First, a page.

State Machines


DOP-C02 Introduction
Amazon CloudWatch
Anomaly Detection
PREVIEW14m 35s
Advanced CloudFormation Skills
State Machines
Data Flow
19m 36s
AWS OpsWorks
Parameter Store vs. Secrets Manager
AWS Service Catalog
AWS Service Catalog
PREVIEW10m 34s
AWS Control Tower
AWS Control Tower
PREVIEW19m 56s
Managing Product Licenses
Amazon Managed Grafana
Amazon Managed Service for Prometheus
AWS Proton
AWS Resilience Hub

The course is part of this learning path

State Machines
7h 24m

This course provides detail on the AWS Management & Governance services relevant to the AWS Certified DevOps Engineer - Professional exam.

Want more? Try a lab playground or do a Lab Challenge!

Learning Objectives

  • Learn how AWS AppConfig can reduce errors in configuration changes and prevent application downtime
  • Understand how the AWS Cloud Development Kit (CDK) can be used to model and provision application resources using common programming languages
  • Get a high-level understanding of Amazon CloudWatch
  • Learn about the features and use cases of the service
  • Create your own CloudWatch dashboard to monitor the items that are important to you
  • Understand how CloudWatch dashboards can be shared across accounts
  • Understand the cost structure of CloudWatch dashboards and the limitations of the service
  • Review how monitored metrics go into an ALARM state
  • Learn about the challenges of creating CloudWatch Alarms and the benefits of using machine learning in alarm management
  • Know how to create a CloudWatch Alarm using Anomaly Detection
  • Learn what types of metrics are suitable for use with Anomaly Detection
  • Create your own CloudWatch log subscription
  • Learn how AWS CloudTrail enables auditing and governance of your AWS account
  • Understand how Amazon CloudWatch Logs enables you to monitor and store your system, application, and custom log files
  • Explain what AWS CloudFormation is and what it’s used for
  • Determine the benefits of AWS CloudFormation
  • Understand what the core components are and what they are used for
  • Create a CloudFormation Stack using an existing AWS template
  • Learn what VPC flow logs are and what they are used for
  • Determine options for operating programmatically with AWS, including the AWS CLI, APIs, and SDKs
  • Learn about the capabilities of AWS Systems Manager for managing applications and infrastructure
  • Understand how AWS Secrets Manager can be used to securely encrypt application secrets

Today we'll be talking about the true nature of CloudFormation, and a way to reason about the system so that we can learn further advanced topics. First, let's talk about how CloudFormation actually achieves the create, update, and delete actions when we work with stacks.

It's important to know that a stack is effectively a state machine inside of CloudFormation. How does this work? Well, CloudFormation acts as the transition function that changes templates and parameters into a stack during a create operation, templates, parameters, and the present stack into the next stack iteration, and transforms the present state of the current stack into nothing. That is, deleting it. Why is this important? Well, it helps us to model our stack creation, not as some magical process, but to think of it as taking two inputs, running through the CloudFormation service itself as a function, or rather the CloudFormation create operation that produces a stack.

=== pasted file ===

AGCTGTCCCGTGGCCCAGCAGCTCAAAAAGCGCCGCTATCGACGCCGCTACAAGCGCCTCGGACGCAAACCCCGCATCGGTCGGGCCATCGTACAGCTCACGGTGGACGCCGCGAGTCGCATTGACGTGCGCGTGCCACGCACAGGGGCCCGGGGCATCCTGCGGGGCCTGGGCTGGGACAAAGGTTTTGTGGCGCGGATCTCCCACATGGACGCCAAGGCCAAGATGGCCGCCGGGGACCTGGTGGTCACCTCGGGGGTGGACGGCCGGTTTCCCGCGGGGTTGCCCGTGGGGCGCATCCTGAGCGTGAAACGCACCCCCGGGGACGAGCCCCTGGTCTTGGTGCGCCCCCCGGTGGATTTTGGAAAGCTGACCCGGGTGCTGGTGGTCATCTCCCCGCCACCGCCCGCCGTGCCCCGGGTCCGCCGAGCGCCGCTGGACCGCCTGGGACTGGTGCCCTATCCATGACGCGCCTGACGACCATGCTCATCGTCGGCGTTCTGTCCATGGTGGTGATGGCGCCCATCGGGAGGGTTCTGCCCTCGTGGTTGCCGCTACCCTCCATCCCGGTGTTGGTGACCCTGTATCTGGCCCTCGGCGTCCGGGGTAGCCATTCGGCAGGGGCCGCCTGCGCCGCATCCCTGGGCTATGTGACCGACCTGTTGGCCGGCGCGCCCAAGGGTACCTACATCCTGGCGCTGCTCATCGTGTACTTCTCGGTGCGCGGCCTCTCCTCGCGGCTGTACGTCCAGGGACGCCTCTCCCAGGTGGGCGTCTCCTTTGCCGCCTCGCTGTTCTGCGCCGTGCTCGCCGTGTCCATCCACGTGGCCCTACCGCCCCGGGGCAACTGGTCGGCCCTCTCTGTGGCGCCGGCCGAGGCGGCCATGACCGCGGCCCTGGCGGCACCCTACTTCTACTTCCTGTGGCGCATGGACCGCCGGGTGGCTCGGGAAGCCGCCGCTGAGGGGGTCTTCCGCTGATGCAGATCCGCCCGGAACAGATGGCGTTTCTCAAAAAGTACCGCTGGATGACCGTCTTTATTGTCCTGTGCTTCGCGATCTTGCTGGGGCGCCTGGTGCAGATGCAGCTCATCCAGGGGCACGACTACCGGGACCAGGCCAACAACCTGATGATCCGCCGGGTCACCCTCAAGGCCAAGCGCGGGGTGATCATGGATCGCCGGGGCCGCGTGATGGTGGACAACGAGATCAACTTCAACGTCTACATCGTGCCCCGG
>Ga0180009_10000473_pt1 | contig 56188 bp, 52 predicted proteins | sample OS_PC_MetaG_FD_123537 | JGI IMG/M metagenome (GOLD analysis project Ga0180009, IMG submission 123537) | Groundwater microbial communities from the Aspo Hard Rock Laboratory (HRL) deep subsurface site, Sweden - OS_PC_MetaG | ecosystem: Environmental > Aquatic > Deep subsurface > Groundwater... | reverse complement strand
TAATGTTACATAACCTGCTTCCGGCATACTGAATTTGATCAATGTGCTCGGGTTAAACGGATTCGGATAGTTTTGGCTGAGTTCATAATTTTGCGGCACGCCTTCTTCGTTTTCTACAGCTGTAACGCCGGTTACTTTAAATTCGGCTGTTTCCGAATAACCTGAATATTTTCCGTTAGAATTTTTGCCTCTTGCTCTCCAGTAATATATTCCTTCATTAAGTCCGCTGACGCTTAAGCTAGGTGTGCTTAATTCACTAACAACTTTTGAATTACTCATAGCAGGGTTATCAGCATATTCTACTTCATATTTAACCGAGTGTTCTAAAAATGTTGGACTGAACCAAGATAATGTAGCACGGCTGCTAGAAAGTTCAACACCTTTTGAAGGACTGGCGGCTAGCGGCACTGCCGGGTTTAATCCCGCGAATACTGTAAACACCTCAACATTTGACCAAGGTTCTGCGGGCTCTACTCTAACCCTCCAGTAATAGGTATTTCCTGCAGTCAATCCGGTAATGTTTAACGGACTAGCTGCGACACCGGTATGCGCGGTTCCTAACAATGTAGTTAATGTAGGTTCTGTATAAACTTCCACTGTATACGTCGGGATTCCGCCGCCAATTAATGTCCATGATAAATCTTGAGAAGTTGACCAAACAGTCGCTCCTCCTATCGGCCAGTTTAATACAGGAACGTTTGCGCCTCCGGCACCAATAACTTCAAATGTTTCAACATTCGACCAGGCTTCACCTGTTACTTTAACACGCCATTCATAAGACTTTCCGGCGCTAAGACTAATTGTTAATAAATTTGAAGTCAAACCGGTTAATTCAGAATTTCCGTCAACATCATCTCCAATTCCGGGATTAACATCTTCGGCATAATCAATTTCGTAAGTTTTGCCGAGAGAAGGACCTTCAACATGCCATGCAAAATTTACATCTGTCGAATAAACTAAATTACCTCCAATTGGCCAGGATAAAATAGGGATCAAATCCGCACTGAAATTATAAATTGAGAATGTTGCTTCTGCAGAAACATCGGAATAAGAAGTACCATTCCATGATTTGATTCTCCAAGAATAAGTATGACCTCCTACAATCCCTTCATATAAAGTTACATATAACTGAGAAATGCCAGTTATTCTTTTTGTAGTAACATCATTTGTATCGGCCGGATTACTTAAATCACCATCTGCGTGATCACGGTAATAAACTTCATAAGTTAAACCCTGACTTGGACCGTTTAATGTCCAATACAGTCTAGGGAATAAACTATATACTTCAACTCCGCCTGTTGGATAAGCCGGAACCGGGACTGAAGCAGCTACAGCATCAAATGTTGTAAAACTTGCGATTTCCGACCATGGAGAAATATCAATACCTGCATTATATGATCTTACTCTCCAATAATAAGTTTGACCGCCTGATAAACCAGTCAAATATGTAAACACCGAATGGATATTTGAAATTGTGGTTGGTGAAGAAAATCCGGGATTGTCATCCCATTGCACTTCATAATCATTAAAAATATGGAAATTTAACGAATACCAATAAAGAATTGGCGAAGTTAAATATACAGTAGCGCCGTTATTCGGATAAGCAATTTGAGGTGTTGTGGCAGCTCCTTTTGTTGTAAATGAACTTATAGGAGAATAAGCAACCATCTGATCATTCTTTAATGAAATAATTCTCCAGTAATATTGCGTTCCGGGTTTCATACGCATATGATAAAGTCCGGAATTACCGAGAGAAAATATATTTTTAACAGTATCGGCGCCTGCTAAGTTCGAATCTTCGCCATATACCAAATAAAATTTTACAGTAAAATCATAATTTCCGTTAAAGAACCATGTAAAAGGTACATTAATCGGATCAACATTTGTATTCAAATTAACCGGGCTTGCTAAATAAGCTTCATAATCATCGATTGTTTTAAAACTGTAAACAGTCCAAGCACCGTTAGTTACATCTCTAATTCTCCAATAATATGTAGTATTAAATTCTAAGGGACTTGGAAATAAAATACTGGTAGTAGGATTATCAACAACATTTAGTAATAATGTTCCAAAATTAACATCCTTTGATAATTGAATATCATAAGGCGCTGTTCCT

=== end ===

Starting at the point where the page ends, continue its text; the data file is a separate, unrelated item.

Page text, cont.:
When we do an operate operation, it's important to understand that we not only get the original parameters and template that are coming in, but we also get this present state of the stack. That is, CloudFormation needs all three of these things to go through and do an update. We need the two new inputs and the present state to produce the new state. We also need the present state to delete, which should be pretty clear.

Now, this is pretty a complicated operation, but the entire benefit of CloudFormation is that it reads our JSON templates, understands the dependencies between each of the resources in the system, then invokes the transition functions for each resource in the stack, and propagates it until the very last resource that depends on the most recent other updated resource is finished.

So when I trigger a create over here in CloudFormation, it first figures out from the template the appropriate resource to create first. That would be a resource that does not depend on any other resources in the stack. It will create that resource by doing a signal of a create to the resource, then create the next resource that depends on that resource, etc.etc.

There are also some optimizations where CloudFormation will create two resources in parallel if that is appropriate, and they don't have any dependencies on each other. Same for update and delete. However, in the update function, we also receive this third parameter, which is the present state of the stack. It is important for the update cycle to have the present stack value because CloudFormation needs to know how to modify some existing resources to create the new stack state. Or in cases where we do a full replacement operation, CloudFormation needs to know how to create the new value of the stack based on the template and parameters, but also delete the present stack based on the old values. Then during the delete cycle, CloudFormation needs the present state of the stack in order to delete everything and reduce the stack to nothingness.